The Bookwyrm's review of Eye of the Tiger: Star Justice


Eye of the Tiger: A Paranormal Space Opera Adventure (Star Justice Book 1) by [Earle, Michael-Scott]


 Author: Michael-Scott Earle

Pages/Length:  441 pages/6 hrs, 3 mins. (Audio)

Publisher: Michael-Scott Earle 

Release Date: April 8, 2017/ July 19, 2017

Narrated by: Eric Bryan Moore

Having read several other book by this author, I saw the description of this one and thought is sounded very intriguing. The idea of a crossover of paranormal and sci-fi has always fascinated me, and this author's really strong character creations seemed like a perfect fit for this kind of genre hybrid. I'm happy to say I was right, it is a great fit.

In a far future where mankind has spread across the universe,  Adam is a former prisoner who has been transformed through secret therapy to be able to transform into a tiger man for a certain amount of time, with enhanced, strength, speed, senses and durability. This therapy has been accompanied by heavy duty space marine training, as well as an explosive collar around his neck to keep him under control. He is part of a team of, for lack of a better term, Weretigers, and he has survived longer than any of the others. 

On a mission to retrieve a mysterious article from a corporation on a distant world, The mission goes from smooth to pear shaped quickly. As they get closer to the package, Adam starts hearing a voice in his head as he moves ahead of the rest of the team, telling him to come to where the objective is. As he kills his way to the target, he discovers a shock: the package is a woman named Eve being kept in some kind of stasis. Breaking her out of the machine she is kept in, she removes his control collar without it exploding, and tells him they need to escape. Since he is now free, and being no fan of his employer, he agrees is they can figure out how to get out. He also discovers that Eve is both a psychic and a vampire, and she has been kept weakened by lack of blood.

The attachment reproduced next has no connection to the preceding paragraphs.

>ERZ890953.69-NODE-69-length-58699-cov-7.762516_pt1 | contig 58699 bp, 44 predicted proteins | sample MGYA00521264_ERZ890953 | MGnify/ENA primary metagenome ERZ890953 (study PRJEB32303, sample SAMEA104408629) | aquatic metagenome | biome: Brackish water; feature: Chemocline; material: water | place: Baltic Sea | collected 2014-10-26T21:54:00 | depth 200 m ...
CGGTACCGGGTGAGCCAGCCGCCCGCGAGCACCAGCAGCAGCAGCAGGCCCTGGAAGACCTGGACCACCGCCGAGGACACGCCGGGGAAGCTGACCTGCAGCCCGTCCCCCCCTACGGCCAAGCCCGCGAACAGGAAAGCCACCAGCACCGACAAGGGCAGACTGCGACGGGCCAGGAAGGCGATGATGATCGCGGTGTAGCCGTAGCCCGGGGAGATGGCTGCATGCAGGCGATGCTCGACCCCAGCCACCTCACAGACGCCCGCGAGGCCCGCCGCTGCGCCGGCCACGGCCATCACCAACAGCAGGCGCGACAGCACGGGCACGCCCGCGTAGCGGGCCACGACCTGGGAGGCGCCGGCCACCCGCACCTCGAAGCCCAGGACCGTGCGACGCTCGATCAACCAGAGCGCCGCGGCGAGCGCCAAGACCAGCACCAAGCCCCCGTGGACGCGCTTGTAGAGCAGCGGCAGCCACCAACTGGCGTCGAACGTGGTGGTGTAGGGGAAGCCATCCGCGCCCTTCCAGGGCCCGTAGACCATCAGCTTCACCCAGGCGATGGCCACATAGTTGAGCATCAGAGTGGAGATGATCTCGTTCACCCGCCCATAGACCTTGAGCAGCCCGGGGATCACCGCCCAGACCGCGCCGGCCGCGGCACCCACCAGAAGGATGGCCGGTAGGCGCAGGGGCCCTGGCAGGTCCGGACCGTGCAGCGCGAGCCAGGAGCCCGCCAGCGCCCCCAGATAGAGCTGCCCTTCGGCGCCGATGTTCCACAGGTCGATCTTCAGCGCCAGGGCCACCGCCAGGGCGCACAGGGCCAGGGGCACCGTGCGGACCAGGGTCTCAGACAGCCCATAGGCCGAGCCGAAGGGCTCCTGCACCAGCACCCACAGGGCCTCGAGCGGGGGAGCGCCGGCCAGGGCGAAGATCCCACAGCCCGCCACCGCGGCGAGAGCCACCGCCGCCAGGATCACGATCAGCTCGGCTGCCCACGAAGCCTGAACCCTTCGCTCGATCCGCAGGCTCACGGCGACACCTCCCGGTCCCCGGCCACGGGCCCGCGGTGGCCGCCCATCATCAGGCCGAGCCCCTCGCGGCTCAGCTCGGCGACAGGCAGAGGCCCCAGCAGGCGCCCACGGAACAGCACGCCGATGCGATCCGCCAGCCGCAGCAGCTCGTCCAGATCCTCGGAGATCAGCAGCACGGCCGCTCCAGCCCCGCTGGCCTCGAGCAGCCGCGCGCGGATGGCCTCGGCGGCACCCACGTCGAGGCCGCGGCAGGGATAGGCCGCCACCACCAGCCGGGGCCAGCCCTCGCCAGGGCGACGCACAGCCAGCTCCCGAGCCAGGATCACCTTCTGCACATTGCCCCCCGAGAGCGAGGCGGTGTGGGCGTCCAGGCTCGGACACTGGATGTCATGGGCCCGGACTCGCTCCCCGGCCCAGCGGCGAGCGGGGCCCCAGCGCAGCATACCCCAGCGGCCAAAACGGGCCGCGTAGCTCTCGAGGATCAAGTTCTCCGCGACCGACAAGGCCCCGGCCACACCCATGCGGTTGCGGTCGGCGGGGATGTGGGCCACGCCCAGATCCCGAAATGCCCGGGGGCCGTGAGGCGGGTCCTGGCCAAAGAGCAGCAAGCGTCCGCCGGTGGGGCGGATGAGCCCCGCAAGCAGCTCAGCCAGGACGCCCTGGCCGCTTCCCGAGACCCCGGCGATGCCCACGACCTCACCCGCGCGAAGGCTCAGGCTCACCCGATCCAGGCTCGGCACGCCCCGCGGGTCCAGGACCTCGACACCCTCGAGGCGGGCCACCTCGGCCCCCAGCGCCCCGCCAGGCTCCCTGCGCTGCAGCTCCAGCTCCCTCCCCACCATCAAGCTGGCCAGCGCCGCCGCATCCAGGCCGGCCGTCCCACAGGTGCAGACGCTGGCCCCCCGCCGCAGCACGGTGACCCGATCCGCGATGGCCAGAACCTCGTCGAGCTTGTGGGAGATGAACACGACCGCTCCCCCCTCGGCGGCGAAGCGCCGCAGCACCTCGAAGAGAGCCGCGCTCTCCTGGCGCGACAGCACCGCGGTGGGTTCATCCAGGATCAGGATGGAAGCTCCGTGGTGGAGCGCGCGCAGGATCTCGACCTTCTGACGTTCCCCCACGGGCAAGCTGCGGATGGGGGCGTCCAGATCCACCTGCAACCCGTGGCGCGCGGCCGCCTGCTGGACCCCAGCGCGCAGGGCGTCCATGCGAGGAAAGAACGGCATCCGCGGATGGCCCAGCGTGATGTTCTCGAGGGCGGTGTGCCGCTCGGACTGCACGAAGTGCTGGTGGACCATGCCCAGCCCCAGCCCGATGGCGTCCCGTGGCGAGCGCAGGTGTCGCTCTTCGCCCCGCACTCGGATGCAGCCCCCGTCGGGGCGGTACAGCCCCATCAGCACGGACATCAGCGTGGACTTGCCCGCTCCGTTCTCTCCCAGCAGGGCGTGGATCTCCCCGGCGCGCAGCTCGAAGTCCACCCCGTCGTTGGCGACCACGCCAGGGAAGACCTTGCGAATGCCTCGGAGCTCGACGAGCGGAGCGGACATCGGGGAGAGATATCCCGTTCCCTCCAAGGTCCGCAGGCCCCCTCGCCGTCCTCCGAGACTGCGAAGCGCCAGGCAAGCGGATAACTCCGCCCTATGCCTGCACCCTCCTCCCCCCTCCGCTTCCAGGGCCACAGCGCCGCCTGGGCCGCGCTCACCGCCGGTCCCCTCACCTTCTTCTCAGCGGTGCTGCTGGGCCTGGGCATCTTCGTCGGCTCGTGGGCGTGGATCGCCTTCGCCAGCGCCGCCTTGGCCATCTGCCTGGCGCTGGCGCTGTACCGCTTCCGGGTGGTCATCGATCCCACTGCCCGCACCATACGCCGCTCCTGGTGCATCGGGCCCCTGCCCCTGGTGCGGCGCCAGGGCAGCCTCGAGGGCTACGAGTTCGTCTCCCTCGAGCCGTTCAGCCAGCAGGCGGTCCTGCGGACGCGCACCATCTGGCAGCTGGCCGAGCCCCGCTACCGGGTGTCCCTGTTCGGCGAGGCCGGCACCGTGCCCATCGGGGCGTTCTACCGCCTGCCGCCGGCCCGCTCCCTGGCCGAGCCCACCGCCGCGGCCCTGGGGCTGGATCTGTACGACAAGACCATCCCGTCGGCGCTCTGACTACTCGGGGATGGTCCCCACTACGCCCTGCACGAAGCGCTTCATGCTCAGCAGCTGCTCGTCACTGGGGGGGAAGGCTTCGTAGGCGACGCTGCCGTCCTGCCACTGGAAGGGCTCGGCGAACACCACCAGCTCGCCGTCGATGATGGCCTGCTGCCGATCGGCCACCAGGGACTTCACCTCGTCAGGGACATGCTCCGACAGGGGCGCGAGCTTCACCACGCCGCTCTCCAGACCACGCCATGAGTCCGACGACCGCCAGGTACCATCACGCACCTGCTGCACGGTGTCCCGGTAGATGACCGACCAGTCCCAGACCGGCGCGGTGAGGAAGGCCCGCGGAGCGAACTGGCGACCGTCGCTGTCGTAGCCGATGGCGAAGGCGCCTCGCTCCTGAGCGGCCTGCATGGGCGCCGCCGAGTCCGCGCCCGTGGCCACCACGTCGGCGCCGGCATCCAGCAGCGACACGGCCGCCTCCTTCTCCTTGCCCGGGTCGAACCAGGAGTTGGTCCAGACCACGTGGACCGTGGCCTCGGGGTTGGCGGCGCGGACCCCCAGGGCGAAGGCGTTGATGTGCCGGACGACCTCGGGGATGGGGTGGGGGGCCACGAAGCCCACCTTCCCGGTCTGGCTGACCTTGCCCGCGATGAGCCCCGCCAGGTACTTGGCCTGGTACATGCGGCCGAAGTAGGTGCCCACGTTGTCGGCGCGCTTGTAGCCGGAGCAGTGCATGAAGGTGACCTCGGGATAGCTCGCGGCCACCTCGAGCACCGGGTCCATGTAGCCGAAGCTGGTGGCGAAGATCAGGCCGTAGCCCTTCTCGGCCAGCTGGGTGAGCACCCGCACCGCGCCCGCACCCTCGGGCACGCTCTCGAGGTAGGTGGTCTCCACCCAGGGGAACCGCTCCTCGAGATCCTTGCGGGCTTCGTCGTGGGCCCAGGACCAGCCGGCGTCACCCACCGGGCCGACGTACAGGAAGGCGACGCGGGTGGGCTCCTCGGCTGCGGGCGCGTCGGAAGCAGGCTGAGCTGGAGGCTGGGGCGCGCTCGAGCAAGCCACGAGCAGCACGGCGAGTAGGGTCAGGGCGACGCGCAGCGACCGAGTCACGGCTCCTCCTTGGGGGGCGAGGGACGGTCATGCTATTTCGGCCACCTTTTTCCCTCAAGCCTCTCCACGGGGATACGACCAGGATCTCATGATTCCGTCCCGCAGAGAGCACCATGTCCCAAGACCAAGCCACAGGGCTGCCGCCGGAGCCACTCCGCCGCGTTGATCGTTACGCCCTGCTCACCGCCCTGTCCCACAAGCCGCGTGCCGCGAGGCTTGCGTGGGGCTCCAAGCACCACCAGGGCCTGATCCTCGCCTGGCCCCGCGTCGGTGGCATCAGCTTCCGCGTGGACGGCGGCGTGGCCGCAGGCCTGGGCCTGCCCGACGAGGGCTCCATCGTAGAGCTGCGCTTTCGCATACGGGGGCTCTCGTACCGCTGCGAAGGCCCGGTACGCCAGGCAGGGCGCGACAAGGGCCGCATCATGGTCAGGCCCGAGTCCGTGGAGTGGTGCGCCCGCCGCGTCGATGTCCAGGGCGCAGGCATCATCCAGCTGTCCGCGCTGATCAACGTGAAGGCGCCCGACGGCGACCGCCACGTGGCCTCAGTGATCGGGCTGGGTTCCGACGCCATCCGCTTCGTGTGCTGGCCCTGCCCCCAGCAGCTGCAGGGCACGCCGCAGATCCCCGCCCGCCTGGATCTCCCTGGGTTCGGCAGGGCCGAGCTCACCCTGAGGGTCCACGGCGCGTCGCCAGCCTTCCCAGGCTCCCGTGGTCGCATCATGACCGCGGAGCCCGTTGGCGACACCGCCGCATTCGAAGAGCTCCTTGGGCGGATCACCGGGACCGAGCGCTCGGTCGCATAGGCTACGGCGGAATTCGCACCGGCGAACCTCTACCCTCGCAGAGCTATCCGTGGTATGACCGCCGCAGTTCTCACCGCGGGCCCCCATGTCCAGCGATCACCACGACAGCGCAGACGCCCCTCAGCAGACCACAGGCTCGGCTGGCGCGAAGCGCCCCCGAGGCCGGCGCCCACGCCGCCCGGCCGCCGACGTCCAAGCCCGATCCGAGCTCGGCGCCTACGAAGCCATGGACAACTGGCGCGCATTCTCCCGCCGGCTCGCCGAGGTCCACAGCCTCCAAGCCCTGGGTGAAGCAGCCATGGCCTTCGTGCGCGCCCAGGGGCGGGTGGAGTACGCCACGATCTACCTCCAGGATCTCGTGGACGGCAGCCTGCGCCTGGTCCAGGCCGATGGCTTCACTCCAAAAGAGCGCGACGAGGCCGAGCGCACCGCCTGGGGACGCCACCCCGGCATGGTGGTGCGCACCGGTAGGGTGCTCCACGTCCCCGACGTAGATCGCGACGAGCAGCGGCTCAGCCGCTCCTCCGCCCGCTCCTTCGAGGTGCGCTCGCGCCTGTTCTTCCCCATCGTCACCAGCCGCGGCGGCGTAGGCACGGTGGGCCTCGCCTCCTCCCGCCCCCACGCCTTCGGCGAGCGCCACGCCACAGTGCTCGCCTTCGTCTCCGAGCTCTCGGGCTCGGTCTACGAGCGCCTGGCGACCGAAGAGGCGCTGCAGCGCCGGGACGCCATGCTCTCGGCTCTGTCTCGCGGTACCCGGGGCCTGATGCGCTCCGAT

This starts a wild escape, where they must get passed his teammates to start being able escape a ridiculously secured building, getting past drones, robotic canons, a large security force, as well as a corporate apparatus that will be on their tail if they do escape. They will later meet a smart mouth female hacker named Z who will provide them with documents to help escape, and when that goes pear shaped, she must go on the run with Adam and Eve to try and escape the planet and the hugely powerful conglomerate chasing them. Eve 's psychic ability leads them to an experimental ship they can escape on, although clearing their way past the huge security force and weapons emplacements is a wild fight, and is framed in a great, intensive series of scenes. It is intimated that their escaping the planet would force a dramatic shift in galactic politics, since corporations control so much of the power, although just how much should be interesting to discover as Adam, Eve and Z learn to coordinate their abilities to the fullest.

As with his other books, characters are a great strength in this book. Adam and Eve are both powerful in their own rights, but show surprising vulnerability. Z is a fun foil for them, being the one that's not built for combat, so to speak, and is the one looking for a place to hide while Adam and Eve sort out the rough stuff. She is brilliant in her element though, and surprises you with her ingenuity and secret courage. The villains are a bit generic, since there is no one figure to really get to hate, other than a short scene with the control head for Adams marine team, just corporate minions and security. I do expect that to change in later books, although a monolithic corporate villain may be the direction it takes, which would also work.

The setting has a very far future sci-fi feel to it. Vast interstellar distances, Cities that seem like a cross between Blade Runner and Minority Report, just straight sci fi cities overrun with corporate influence. The ships seem cool, and the other trappings, such as the robotic weapons platforms, the drones, the auto driving cars, the bio-engineered soldiers, they all fit with sense of a far flung galactic civilization. The crossover with the psychic/paranormal and the sci-fi is handled seamlessly, and is very enjoyable. All told, it really helps draw you in to the story.